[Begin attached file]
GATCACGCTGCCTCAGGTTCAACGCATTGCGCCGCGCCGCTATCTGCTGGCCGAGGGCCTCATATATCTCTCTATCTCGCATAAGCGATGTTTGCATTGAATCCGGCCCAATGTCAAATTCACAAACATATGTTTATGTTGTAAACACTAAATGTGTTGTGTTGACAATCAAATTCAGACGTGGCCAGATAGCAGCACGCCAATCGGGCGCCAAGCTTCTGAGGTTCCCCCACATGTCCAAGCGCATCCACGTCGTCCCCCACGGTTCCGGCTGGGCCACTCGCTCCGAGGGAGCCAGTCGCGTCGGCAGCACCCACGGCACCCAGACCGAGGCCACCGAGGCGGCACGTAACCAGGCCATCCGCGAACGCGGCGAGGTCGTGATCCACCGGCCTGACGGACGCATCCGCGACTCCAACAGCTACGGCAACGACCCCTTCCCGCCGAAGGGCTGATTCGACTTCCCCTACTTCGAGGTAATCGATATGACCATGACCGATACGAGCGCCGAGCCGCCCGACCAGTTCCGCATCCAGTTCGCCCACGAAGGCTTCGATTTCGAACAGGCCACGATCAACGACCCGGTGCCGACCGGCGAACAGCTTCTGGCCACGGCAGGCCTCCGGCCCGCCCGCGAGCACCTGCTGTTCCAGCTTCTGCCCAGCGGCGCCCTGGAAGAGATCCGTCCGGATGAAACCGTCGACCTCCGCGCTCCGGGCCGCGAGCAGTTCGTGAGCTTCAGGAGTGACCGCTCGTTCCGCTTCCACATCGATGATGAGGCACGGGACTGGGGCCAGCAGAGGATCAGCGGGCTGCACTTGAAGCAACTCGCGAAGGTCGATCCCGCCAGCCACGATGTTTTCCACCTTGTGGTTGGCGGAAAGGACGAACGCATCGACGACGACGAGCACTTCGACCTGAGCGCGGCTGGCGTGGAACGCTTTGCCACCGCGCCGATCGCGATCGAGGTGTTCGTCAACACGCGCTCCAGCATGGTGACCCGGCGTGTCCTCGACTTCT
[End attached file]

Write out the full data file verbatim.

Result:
GATCACGCTGCCTCAGGTTCAACGCATTGCGCCGCGCCGCTATCTGCTGGCCGAGGGCCTCATATATCTCTCTATCTCGCATAAGCGATGTTTGCATTGAATCCGGCCCAATGTCAAATTCACAAACATATGTTTATGTTGTAAACACTAAATGTGTTGTGTTGACAATCAAATTCAGACGTGGCCAGATAGCAGCACGCCAATCGGGCGCCAAGCTTCTGAGGTTCCCCCACATGTCCAAGCGCATCCACGTCGTCCCCCACGGTTCCGGCTGGGCCACTCGCTCCGAGGGAGCCAGTCGCGTCGGCAGCACCCACGGCACCCAGACCGAGGCCACCGAGGCGGCACGTAACCAGGCCATCCGCGAACGCGGCGAGGTCGTGATCCACCGGCCTGACGGACGCATCCGCGACTCCAACAGCTACGGCAACGACCCCTTCCCGCCGAAGGGCTGATTCGACTTCCCCTACTTCGAGGTAATCGATATGACCATGACCGATACGAGCGCCGAGCCGCCCGACCAGTTCCGCATCCAGTTCGCCCACGAAGGCTTCGATTTCGAACAGGCCACGATCAACGACCCGGTGCCGACCGGCGAACAGCTTCTGGCCACGGCAGGCCTCCGGCCCGCCCGCGAGCACCTGCTGTTCCAGCTTCTGCCCAGCGGCGCCCTGGAAGAGATCCGTCCGGATGAAACCGTCGACCTCCGCGCTCCGGGCCGCGAGCAGTTCGTGAGCTTCAGGAGTGACCGCTCGTTCCGCTTCCACATCGATGATGAGGCACGGGACTGGGGCCAGCAGAGGATCAGCGGGCTGCACTTGAAGCAACTCGCGAAGGTCGATCCCGCCAGCCACGATGTTTTCCACCTTGTGGTTGGCGGAAAGGACGAACGCATCGACGACGACGAGCACTTCGACCTGAGCGCGGCTGGCGTGGAACGCTTTGCCACCGCGCCGATCGCGATCGAGGTGTTCGTCAACACGCGCTCCAGCATGGTGACCCGGCGTGTCCTCGACTTCT